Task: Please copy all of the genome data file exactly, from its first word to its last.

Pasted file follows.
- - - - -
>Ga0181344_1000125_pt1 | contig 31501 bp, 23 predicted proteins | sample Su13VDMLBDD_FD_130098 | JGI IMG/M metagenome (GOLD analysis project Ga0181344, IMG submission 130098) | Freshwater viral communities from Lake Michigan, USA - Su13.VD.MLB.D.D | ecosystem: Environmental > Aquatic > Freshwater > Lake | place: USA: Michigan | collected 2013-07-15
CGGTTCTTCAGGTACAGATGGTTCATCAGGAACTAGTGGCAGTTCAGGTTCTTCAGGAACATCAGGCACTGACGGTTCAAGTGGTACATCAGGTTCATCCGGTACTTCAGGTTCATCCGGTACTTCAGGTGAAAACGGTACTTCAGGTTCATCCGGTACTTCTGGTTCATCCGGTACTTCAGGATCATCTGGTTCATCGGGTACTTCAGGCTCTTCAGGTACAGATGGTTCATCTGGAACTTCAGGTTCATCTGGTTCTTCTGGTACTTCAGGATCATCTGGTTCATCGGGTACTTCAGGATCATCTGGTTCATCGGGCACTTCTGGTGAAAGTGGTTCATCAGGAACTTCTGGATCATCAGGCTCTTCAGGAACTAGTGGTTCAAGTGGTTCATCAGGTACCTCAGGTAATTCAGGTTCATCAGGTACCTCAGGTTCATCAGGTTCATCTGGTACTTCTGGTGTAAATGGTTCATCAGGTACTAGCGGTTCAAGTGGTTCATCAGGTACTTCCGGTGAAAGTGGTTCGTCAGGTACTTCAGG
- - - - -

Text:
>Ga0181344_1000125_pt1 | contig 31501 bp, 23 predicted proteins | sample Su13VDMLBDD_FD_130098 | JGI IMG/M metagenome (GOLD analysis project Ga0181344, IMG submission 130098) | Freshwater viral communities from Lake Michigan, USA - Su13.VD.MLB.D.D | ecosystem: Environmental > Aquatic > Freshwater > Lake | place: USA: Michigan | collected 2013-07-15
CGGTTCTTCAGGTACAGATGGTTCATCAGGAACTAGTGGCAGTTCAGGTTCTTCAGGAACATCAGGCACTGACGGTTCAAGTGGTACATCAGGTTCATCCGGTACTTCAGGTTCATCCGGTACTTCAGGTGAAAACGGTACTTCAGGTTCATCCGGTACTTCTGGTTCATCCGGTACTTCAGGATCATCTGGTTCATCGGGTACTTCAGGCTCTTCAGGTACAGATGGTTCATCTGGAACTTCAGGTTCATCTGGTTCTTCTGGTACTTCAGGATCATCTGGTTCATCGGGTACTTCAGGATCATCTGGTTCATCGGGCACTTCTGGTGAAAGTGGTTCATCAGGAACTTCTGGATCATCAGGCTCTTCAGGAACTAGTGGTTCAAGTGGTTCATCAGGTACCTCAGGTAATTCAGGTTCATCAGGTACCTCAGGTTCATCAGGTTCATCTGGTACTTCTGGTGTAAATGGTTCATCAGGTACTAGCGGTTCAAGTGGTTCATCAGGTACTTCCGGTGAAAGTGGTTCGTCAGGTACTTCAGG